About UnionType

Why doesn’t work?

module Test
    class Point
        def initialize(@arr : Array(Int32 | Float64))
        end
    end

    def self.union_type_brainf8ck
        a: Int32 | Float64
        b: Int32 | Float64

        a = 2.0
        b = 2.0

        point = Point.new [a, b]
        p! point

    end

end
Error: instance variable '@arr_init' of V::Point must be Array(Float64 | Int32), not Array(Float64)

Apparently type declarations don’t pin the entire union type, only the member that was assigned first.

a : Int32 | Float64
b : Int32 | Float64

a = 0.0
b = 0

typeof(a) # => Float64
typeof(b) # => Int32

I would say this is unexpected. But maybe there’s a reason for that…?

Anyways, I’m not sure if type declarations with unions are very useful.

For this use case, instead of tying down the variables, I would recommend to create the array with the appropriate type: [a, b] of Int32 | Float64.

Is there maybe a syntactic ambiguity hiding in there?

Because the typeof() could be interpreted as:

  • give me the type of whatever is stored in this variable
  • give me the type of the variable

I think those are 2 different things to ask, right?
Is there a way in crystal to ask the second question?

When I implemented this I did it as a type restriction. That is, the variable can only hold those types, but it’s compile. Time can be narrower than that.

That said, I think someone should change that to be a type declaration instead.

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typeof() returns the compile time type of an expression (i.e. what can be stored in a variable). Object#class returns the runtime type of a value.
So if you have a variable that can be either int or float, you might get this:

x = [0, 0.0].first
typeof(x) # =>  Float64 | Int32
x.class # => Int32
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Yet another example of TypeDeclaration making things unnecessarily complex when a = 2.0.as(Int32 | Float64) would do.

Also I don’t think a: Int32 | Float64 should compile without a space before the colon, since it doesn’t as a def argument.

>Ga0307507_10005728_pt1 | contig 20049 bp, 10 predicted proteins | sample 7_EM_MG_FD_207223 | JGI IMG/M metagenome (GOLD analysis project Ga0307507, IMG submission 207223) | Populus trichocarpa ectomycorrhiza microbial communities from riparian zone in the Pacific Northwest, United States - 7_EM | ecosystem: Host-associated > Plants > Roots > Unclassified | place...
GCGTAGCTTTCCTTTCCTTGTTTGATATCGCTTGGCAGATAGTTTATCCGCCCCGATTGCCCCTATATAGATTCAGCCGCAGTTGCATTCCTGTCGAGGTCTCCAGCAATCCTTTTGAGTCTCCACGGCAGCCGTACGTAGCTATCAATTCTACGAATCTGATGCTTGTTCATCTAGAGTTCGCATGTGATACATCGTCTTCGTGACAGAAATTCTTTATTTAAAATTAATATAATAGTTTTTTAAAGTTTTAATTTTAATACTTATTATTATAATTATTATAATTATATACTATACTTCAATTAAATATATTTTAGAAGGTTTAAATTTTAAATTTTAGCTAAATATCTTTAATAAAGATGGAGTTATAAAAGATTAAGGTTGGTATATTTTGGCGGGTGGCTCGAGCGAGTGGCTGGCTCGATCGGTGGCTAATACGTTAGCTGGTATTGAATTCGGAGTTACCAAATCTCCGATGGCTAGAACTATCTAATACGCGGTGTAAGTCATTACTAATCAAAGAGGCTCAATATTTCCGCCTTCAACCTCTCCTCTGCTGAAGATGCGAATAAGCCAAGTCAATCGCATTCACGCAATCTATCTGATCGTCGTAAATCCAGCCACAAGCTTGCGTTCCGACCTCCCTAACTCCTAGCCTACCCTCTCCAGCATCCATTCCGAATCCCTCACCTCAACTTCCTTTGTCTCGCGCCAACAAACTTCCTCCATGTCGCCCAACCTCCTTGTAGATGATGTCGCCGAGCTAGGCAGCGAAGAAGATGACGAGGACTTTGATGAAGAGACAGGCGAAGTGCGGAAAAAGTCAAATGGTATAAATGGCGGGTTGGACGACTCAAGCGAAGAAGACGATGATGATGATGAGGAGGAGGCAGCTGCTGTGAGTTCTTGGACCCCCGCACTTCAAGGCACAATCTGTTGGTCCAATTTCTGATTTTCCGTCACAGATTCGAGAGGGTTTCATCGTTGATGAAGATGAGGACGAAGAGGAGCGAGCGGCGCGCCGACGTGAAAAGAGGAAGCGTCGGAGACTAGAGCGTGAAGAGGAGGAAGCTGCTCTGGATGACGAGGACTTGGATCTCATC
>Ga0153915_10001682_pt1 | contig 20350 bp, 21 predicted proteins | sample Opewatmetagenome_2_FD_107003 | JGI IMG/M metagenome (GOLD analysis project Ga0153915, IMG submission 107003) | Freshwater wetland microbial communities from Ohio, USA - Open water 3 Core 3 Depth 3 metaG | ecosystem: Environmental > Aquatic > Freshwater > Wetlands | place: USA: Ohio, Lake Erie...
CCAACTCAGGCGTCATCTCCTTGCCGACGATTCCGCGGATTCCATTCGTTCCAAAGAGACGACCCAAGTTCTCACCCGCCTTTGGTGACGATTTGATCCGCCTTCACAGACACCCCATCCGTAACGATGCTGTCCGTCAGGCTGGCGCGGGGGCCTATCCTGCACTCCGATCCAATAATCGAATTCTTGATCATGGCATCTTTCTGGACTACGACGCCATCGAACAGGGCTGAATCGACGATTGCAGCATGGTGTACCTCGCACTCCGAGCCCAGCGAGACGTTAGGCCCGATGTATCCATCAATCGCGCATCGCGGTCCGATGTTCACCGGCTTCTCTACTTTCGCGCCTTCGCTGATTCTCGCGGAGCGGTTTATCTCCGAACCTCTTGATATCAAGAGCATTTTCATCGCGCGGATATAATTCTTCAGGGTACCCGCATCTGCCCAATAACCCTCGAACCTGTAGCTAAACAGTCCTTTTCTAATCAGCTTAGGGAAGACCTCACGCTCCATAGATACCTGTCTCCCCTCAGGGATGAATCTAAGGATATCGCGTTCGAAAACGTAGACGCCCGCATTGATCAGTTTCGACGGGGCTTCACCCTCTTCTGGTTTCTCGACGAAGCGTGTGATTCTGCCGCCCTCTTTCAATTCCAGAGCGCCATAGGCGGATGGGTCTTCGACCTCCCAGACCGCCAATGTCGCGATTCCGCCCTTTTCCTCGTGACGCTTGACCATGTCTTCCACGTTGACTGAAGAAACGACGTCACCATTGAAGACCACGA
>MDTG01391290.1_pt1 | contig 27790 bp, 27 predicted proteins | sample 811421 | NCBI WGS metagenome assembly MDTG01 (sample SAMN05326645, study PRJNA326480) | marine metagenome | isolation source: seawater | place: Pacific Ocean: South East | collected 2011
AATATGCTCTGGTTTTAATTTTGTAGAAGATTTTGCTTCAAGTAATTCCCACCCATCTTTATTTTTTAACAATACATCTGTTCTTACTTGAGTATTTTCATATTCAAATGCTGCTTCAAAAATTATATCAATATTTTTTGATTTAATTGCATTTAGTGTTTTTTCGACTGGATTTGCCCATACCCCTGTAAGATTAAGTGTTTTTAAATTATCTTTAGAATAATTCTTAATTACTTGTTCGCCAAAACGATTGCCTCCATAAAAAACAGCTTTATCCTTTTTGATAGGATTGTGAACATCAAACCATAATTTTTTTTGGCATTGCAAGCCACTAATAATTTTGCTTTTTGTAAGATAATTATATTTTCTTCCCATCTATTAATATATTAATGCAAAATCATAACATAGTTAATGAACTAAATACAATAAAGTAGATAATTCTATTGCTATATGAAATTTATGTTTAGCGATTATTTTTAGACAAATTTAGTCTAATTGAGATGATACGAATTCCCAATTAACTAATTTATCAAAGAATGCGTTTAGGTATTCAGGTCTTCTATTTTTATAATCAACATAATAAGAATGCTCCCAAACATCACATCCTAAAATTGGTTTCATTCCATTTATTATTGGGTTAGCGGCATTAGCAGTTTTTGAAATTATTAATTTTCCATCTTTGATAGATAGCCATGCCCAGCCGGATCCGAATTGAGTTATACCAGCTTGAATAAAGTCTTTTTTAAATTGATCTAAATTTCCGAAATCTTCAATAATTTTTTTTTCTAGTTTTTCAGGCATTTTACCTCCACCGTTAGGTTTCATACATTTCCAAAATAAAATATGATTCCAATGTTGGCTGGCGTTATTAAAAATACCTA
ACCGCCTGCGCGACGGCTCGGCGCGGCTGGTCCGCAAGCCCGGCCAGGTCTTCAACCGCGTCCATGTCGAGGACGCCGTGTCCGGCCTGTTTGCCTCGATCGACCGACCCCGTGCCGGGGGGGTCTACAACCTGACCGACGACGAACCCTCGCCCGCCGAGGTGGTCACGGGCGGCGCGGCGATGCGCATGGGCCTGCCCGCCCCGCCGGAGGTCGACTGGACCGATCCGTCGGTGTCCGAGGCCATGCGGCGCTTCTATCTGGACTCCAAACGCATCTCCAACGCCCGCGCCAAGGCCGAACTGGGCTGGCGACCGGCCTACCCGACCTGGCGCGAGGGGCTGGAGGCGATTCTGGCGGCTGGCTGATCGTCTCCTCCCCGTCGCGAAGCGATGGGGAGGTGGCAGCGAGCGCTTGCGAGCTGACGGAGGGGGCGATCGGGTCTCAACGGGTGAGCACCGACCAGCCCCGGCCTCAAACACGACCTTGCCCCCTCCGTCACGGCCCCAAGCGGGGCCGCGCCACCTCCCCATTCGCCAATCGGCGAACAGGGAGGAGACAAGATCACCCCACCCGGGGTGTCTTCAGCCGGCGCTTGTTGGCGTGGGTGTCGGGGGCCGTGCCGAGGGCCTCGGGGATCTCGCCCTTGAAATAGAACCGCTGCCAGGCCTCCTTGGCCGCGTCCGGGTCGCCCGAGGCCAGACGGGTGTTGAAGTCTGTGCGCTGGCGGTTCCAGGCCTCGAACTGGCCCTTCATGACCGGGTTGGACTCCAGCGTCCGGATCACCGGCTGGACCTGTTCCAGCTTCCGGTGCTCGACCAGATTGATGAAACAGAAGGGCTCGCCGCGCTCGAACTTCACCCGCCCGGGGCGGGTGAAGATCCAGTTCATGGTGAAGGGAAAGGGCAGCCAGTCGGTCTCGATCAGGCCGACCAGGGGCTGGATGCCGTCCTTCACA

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Definitely :+1:

I think there’s value in saying “I want this local variable to be of this type, regardless of what I assign to it later on”.

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Ref: Do not use `TypeDeclaration`s on local variables by HertzDevil · Pull Request #12364 · crystal-lang/crystal · GitHub

Okay, I wanted to fix this by making it work like this:

a : Int32 | String = 0
typeof(a) # => Int32 | String

But then I thought… what happens if we later assign a new value to a?

a : Int32 | String = 0
typeof(a) # => Int32 | String

a = "hello"
typeof(a) # => ?

a.size # Will this work??

The main issue is that if we fix the type of a to always be Int32 | String then the type flow won’t work.

I think that’s the reason I chose to make a : T mean “a can be anything that fits into T, but the actual compile-time type can be a subset of T”.

So now I’m thinking that this is correct semantic.

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There is a variant of this issue where uninitialized variable types also aren’t fixed but pointers to them are:

x = uninitialized Char | Float64
x = 1.0
typeof(x) # => Float64

pointerof(x).value = '😂'
x                            # => 1.0000000000285358
x.unsafe_as(UInt64).to_s(16) # => "3ff000000001f602"
pointerof(x).value           # => '😂'

Yes, i consider current solution is perfect, it did it job (limit possible type) very well.

The newbie probably need some time to understood it.

I created a PR for deprecating space before colon in a type declaration: Warn on missing space before colon in type declaration/restriction by straight-shoota · Pull Request #12740 · crystal-lang/crystal · GitHub

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